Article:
The first week after a loved one has died is a blur of grief and arrangements. The only thing you need to get in touch with us for during this week is to check if the will has any wishes for the funeral. The wishes in a will are not legally binding but, unless there is a good reason not to, they should be followed by the family. We encourage people to let family know ahead of time what their wishes are as well as including them in the will.
Who are the Executor(s)?
An executor or trustee is the person named in the will to carry out the deceased’s wishes. This may be one or more family members and/or one of us as lawyers for example. These are the people who give us instructions to administer the estate and we will assist them through the process. A power of attorney ceases on death so even though it may be the same person who was attorney and is now executor, their role has changed. In NZ we don’t usually have a “reading of the will” but those named as beneficiaries under the will are advised of their entitlement.
What are the assets?
This may seem an inappropriate place to start but the assets that “fall into the estate” of the deceased determine the next steps. Joint assets (such as joint bank accounts or real property held as joint tenants) passes directly to the joint owner. Assets held in a Trust or Company will belong to that entity and not the deceased directly, although they may have held shares that then become estate assets. So, the relevant assets are those held by the deceased alone and if they amount to more than $15,000 held in any one holding or institution (bank, insurance company, share in a property) then probate will be needed to administer the estate. Small estates can be administered more simply and we also assist with this.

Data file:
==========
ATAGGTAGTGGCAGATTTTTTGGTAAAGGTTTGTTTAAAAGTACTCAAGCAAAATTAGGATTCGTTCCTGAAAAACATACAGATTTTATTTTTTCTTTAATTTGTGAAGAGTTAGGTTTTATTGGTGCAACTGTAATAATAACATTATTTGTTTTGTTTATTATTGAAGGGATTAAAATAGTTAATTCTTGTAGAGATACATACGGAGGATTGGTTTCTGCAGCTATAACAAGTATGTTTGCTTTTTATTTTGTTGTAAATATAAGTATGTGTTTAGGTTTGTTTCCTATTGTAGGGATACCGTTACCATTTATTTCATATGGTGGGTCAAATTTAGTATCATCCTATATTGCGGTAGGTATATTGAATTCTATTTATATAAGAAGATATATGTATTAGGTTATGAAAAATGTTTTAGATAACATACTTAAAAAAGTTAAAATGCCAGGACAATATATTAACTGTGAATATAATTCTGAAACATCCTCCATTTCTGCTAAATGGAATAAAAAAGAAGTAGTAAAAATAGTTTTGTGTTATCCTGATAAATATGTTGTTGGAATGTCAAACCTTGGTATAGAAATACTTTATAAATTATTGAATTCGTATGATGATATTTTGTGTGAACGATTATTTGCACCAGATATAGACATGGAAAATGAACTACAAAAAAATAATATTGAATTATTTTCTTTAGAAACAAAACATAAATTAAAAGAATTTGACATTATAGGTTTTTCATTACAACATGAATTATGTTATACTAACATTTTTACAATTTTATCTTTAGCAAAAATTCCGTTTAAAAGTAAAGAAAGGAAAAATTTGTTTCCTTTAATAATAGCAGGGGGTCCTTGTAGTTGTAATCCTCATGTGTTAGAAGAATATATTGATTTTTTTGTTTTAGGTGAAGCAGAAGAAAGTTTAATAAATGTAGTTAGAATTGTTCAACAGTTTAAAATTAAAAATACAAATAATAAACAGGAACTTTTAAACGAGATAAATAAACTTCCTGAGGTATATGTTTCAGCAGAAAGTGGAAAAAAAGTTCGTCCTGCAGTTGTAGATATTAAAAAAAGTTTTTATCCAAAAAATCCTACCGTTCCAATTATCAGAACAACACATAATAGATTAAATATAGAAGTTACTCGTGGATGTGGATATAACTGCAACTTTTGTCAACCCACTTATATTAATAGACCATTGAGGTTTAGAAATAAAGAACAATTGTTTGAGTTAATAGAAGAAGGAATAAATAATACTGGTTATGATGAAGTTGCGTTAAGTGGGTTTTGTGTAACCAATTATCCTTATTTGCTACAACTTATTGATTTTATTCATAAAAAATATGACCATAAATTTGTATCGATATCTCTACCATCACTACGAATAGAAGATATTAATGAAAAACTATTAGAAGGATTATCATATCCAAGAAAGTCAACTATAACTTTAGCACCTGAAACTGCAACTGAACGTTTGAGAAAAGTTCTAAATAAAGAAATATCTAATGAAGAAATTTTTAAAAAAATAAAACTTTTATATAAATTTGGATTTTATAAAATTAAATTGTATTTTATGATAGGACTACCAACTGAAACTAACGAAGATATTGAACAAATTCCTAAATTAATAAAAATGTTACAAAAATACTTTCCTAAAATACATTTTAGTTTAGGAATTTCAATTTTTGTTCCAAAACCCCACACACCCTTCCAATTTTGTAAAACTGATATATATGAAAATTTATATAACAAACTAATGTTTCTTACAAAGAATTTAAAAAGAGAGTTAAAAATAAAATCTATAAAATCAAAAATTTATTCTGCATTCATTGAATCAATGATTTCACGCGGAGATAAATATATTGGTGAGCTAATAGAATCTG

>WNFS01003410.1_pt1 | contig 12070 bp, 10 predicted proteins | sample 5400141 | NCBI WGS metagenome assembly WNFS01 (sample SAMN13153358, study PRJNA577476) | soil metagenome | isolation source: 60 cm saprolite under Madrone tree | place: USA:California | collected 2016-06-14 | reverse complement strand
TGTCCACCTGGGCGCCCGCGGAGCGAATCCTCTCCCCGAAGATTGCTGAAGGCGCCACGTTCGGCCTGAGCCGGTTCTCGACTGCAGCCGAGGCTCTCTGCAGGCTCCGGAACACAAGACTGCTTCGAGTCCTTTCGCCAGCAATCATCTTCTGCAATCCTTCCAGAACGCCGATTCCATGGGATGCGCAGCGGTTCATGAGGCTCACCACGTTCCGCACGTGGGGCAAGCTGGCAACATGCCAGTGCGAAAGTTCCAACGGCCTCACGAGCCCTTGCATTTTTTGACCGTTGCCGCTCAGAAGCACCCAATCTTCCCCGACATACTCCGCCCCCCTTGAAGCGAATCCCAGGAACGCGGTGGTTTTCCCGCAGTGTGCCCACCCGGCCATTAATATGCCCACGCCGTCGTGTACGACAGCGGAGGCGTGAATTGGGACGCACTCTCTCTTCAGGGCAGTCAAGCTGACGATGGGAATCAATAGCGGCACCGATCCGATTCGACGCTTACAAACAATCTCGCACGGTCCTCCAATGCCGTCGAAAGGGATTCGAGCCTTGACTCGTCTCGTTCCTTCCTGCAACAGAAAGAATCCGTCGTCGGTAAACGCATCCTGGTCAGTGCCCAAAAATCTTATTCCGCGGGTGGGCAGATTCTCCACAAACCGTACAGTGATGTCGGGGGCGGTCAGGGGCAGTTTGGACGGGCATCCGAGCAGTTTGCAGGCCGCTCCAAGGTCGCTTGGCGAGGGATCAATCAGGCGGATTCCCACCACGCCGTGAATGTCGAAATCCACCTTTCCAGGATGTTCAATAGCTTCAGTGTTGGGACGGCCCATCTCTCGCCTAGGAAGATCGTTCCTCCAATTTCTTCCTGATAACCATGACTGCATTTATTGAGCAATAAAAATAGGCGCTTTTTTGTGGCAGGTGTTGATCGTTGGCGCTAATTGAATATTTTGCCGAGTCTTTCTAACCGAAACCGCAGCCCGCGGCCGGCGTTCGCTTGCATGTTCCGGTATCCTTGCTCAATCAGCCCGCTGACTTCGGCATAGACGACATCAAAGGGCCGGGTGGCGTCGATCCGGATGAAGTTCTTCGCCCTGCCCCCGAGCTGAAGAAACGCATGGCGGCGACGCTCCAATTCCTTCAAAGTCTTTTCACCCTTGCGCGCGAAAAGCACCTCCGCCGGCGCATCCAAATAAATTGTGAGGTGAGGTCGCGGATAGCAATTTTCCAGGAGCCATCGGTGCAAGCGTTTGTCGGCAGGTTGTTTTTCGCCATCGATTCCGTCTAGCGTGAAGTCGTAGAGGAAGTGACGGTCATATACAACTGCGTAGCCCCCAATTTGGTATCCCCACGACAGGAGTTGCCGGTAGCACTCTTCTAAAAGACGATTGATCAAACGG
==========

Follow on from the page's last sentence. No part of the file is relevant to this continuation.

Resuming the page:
Bank accounts held in the deceased’s sole name must be frozen on death and we will assist with advising the bank. The only debt that can be paid from a frozen bank account is the funeral invoice, sent to the bank’s estate team by us. Other arrangements will be needed if day to day bills are paid from a deceased’s sole bank account. Deposits can still be made to frozen bank accounts but the funds cannot be accessed until the account is closed.
Applying for Probate
If there is an asset worth more than $15,000 then an application to the High Court is required and we assist executors to make that application. The executors need to sign an affidavit in support of the application. Once the court grants the order of probate the administration of the Estate can begin. The order usually takes 4-6 weeks to be made by the court.
Gathering the Assets
Once probate is granted the executors can begin gathering in the assets of the estate. This can include the sale of a house property, closing bank accounts, selling shares, claiming life insurance policies, and attending to distribution of the personal property of the deceased. In practice the person property such as household items and chattels can begin to be sorted before probate is granted but it must be in accordance with the will. The timing of gathering assets will depend on the nature of that asset. Assets which are converted to money can be gathered into our trust account to be held pending distribution.